theme steps out of its comfort zone and takes some inspiration from the silver screen. And one of the first four-wheeled movie stars to be created at more-or-less minifigure scale is that same Silver Birch-coloured Aston Martin. So how does it stack up to its older, bigger sibling? Pretty well, actually.
— LEGO Speed Champions 76911 007 Aston Martin DB5 set details —
signage, but the Aston Martin badge and the 007 logo. This is as official as official can be. Neither Aston Martin, nor Eon Productions were going to allow anything other than a fantastic representation of their car on to shelves, and the designer has clearly burned the midnight oil getting this set just so.
gets it oh so right. The scale, proportions, curves… you name it, it’s just great. Not perfect, as we’ll come to in a moment, but not far off. Squint, and this could be a die-cast replica rather than a
set. As builds go, it’s not the most complex, but there are still some neat touches, such as the way the bumpers (which have been produced in silver, and look so much better for it) are fixed into place.
builder, are kept to a minimum with just 12 on the car, plus another eight for the four alternative sets of number plates. They don’t revolve but it’s pretty simple to switch them out. Fortunately, the budget also stretched to some printing for both front and rear lights – the focus for LEGO Speed Champions in 2022 – and that instantly recognisable grille. It’s printed across two pieces, but looking at it, you’d never know.
Printing, though, is also the only downside to this set. The side and rear windows are a single, large trans-clear element which is printed with grey to create the back of the car, broken up by a silver window surround. And unfortunately the colour matching with the rest of the grey bricks leaves rather a lot to be desired. Less Q division and more ‘B&Q trainee’. In some lights it just about passes muster, but most of the time it sticks out like a sore thumb.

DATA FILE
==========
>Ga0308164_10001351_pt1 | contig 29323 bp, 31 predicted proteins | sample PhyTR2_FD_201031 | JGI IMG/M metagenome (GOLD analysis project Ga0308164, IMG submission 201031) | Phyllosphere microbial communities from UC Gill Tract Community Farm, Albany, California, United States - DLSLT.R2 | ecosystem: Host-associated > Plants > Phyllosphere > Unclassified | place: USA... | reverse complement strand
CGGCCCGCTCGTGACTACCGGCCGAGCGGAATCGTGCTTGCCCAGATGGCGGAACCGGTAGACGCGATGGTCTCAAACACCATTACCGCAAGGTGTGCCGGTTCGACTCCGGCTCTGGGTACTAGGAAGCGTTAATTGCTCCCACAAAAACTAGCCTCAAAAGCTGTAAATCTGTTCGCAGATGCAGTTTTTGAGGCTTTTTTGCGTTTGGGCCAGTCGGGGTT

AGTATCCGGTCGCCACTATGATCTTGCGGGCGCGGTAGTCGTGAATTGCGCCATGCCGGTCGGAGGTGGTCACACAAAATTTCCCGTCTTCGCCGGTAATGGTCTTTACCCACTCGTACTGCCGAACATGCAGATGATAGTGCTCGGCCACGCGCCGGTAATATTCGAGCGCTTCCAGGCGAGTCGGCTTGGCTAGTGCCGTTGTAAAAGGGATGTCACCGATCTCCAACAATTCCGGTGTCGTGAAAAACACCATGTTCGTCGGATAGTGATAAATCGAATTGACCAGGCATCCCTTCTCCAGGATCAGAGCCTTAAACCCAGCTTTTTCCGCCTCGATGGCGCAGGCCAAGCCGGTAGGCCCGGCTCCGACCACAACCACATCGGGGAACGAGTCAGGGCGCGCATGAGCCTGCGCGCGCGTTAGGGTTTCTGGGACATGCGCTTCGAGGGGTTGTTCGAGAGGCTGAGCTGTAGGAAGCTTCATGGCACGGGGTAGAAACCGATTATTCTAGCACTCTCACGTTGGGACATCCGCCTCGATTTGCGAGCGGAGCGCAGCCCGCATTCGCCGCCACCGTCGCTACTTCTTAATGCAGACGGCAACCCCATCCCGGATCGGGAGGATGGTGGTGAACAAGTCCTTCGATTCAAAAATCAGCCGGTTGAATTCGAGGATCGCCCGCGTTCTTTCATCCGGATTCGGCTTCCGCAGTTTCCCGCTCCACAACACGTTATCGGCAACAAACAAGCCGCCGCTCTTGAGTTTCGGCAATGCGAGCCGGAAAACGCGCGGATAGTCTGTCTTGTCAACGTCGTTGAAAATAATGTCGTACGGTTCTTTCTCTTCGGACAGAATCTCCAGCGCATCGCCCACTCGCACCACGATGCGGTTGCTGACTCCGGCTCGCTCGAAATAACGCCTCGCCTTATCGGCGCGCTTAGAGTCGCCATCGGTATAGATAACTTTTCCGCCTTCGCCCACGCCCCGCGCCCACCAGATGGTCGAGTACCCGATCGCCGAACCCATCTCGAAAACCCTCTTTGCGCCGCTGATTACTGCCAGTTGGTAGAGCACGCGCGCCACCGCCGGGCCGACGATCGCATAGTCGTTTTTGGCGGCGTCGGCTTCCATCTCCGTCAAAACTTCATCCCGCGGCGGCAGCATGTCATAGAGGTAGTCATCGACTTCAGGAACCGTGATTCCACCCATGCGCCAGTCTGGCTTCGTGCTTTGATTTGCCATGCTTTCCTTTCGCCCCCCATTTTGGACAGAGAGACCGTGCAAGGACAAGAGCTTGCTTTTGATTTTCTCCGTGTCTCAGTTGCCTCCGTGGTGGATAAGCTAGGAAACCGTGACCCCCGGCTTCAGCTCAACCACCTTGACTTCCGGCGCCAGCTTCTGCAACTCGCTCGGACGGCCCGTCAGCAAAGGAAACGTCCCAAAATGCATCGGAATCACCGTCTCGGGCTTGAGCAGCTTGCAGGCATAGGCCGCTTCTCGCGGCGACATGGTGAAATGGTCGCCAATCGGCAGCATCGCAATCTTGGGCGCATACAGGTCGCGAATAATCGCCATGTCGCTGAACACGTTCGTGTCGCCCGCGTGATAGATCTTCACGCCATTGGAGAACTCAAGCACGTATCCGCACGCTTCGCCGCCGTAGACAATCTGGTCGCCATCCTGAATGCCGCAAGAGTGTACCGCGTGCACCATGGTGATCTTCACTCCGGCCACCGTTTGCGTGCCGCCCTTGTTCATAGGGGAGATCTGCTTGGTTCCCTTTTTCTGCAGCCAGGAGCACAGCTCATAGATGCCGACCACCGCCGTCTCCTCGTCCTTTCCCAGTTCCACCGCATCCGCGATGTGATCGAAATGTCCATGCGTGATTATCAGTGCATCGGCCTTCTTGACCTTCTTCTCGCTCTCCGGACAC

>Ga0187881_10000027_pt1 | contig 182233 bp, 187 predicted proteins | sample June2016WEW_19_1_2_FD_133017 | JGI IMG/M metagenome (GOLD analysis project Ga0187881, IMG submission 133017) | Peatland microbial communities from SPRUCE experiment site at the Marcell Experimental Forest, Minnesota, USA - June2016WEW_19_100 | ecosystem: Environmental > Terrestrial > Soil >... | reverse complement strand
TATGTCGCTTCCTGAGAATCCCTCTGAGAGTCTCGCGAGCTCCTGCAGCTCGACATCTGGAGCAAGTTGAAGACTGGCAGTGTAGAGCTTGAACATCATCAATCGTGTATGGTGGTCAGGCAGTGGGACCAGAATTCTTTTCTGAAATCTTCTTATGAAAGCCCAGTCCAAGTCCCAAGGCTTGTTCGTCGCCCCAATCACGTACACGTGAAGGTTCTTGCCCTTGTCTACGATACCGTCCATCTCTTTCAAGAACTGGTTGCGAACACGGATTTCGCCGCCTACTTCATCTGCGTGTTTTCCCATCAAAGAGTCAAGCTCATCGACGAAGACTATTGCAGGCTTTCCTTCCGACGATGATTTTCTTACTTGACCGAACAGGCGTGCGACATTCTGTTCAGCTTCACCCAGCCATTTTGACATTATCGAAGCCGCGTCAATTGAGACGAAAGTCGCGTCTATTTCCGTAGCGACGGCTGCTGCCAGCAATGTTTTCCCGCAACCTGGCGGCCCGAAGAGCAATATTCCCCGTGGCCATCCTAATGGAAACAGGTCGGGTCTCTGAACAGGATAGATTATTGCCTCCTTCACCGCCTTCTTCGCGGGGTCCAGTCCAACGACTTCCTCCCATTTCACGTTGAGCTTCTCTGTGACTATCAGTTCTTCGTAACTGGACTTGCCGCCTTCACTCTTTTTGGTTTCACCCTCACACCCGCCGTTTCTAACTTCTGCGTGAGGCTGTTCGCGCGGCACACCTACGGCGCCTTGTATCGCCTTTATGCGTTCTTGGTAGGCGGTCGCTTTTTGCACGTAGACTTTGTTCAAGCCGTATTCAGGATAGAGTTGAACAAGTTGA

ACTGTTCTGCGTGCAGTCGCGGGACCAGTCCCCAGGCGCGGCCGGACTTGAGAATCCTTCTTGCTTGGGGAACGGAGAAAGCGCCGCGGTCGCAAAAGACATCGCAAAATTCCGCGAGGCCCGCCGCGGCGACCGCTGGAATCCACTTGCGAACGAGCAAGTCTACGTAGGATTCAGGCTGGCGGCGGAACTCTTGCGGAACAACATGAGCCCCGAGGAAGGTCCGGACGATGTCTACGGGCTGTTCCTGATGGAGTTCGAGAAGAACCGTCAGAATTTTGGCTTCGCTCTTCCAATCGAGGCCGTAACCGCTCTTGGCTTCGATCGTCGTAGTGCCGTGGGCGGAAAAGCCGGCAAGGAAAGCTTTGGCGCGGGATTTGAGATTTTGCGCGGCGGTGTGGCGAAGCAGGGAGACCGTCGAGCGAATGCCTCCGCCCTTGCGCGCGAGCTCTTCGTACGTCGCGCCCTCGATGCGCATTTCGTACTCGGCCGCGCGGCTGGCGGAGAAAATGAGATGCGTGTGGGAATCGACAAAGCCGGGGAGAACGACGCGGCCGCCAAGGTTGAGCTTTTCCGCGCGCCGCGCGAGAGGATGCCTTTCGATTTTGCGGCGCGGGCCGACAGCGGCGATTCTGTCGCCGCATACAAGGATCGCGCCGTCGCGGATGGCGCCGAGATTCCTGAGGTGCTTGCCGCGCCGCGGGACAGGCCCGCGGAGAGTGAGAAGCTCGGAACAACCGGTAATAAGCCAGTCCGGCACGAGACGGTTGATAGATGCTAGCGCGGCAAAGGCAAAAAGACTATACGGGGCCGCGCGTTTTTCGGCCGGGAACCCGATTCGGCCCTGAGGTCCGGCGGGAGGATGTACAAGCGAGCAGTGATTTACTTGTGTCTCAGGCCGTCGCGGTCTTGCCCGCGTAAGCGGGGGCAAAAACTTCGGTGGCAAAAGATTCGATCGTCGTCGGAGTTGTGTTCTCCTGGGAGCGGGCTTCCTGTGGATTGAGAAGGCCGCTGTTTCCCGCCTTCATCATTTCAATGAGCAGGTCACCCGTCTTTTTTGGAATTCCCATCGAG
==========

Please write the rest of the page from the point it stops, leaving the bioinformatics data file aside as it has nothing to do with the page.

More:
The only other criticism that could conceivably be levelled at
is that it has no gadgets, which is arguably this car’s defining characteristic. But at this scale it feels churlish to even mention it. It would be impossible to fit any moving parts into a model of this size, so let’s be grateful for the five sets of number plates and leave it there.
Those number plates, by the way, require a bunch of extra drum-lacquered silver 1×3 tiles, which – as Jangbricks rightly points out below – will hopefully make that shiny piece much easier to come by in bulk on the aftermarket.
— LEGO Speed Champions 76911 007 Aston Martin DB5 characters —
team, has mentioned that he’d pushed for a Sean Connery minifigure, but with a movie tie-in to consider, there was only ever going to be one man standing next to this car. While the hair is a little bouffant for Daniel Craig’s usually severe buzz cut, the rest of the minifigure is accurate, from the careworn face to the stylish dinner jacket.
As befits the theme, Daniel comes with a large spanner, but that’s not the accessory that Bond is most associated with. The
Group does produce an element, 4537551, known to the spares department as Nozzle w/03.18 Shaft, which looks a lot like a gun. It’s not, obviously, as in this set it’s used as part of the exhaust assembly. But because it’s one of those small pieces that might go missing, thoughtfully a second, spare one has been included. We’re not suggesting for one minute that you use this second one as a firearm for Bond, not at all. But, y’know… you could.
— LEGO Speed Champions 76911 007 Aston Martin DB5 price —
fans will want this for their collection and rightly so. In a range that is going from strength to strength, this (slightly dodgy colour-matching aside) is one of the finest examples of the breed. Add in the only official James Bond minifigure (so far) and this set is going to fly off the shelves like Little Nellie. Now there’s an idea…
sets are fun, interesting builds that punch above their weight when it comes to value for money. The DB5 stands in a class of its own compared to the rest of the range though, nearly all of which are – not surprisingly – racing cars, supercars and drag strip specials. As another model taken from a film franchise,